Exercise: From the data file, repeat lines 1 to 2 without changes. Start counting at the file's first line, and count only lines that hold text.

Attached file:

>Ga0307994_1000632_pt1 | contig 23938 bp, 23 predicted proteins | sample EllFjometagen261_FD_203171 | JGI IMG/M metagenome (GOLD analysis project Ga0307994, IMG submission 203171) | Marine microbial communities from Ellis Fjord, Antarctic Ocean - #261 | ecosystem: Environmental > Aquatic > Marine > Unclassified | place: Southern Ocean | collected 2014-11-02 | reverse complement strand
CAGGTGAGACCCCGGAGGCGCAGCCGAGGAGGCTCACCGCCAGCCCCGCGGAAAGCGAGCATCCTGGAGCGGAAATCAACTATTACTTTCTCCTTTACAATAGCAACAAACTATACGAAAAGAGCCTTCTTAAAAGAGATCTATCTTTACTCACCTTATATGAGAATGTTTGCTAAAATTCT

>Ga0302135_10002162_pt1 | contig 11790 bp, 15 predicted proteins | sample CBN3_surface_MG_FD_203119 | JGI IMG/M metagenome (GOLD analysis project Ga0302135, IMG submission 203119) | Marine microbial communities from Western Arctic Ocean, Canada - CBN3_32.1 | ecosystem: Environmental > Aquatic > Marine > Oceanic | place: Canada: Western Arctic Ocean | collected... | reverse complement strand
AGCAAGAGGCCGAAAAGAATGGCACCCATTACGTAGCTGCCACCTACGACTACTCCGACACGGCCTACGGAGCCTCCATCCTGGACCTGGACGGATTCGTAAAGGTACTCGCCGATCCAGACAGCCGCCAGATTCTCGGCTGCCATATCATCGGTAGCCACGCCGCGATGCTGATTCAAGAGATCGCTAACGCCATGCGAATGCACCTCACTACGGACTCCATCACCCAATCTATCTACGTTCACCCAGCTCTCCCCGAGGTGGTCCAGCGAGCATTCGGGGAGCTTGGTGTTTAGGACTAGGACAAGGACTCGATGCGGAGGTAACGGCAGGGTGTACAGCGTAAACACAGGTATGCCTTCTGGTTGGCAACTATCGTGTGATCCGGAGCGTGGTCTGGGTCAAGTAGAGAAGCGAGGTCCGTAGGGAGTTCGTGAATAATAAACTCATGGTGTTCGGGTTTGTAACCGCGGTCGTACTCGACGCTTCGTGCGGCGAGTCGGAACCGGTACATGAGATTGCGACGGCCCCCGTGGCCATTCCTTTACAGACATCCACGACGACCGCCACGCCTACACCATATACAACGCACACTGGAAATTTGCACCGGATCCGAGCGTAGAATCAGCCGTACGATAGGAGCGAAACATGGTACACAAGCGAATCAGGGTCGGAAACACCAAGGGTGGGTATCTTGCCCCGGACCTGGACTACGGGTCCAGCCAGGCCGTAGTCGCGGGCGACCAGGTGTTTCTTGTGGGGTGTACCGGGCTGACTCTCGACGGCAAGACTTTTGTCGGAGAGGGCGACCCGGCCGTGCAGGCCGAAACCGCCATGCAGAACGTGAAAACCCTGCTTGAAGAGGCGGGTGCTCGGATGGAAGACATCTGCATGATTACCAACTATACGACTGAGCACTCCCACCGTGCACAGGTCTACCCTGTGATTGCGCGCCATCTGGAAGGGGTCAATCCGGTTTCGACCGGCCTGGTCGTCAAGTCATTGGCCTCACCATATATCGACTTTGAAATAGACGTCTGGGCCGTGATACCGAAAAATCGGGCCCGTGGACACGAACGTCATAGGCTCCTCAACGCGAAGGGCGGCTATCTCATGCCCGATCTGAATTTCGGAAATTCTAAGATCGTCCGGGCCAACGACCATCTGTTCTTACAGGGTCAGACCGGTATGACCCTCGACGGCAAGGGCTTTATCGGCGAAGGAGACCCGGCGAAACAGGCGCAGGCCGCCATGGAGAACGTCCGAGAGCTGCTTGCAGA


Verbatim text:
>Ga0307994_1000632_pt1 | contig 23938 bp, 23 predicted proteins | sample EllFjometagen261_FD_203171 | JGI IMG/M metagenome (GOLD analysis project Ga0307994, IMG submission 203171) | Marine microbial communities from Ellis Fjord, Antarctic Ocean - #261 | ecosystem: Environmental > Aquatic > Marine > Unclassified | place: Southern Ocean | collected 2014-11-02 | reverse complement strand
CAGGTGAGACCCCGGAGGCGCAGCCGAGGAGGCTCACCGCCAGCCCCGCGGAAAGCGAGCATCCTGGAGCGGAAATCAACTATTACTTTCTCCTTTACAATAGCAACAAACTATACGAAAAGAGCCTTCTTAAAAGAGATCTATCTTTACTCACCTTATATGAGAATGTTTGCTAAAATTCT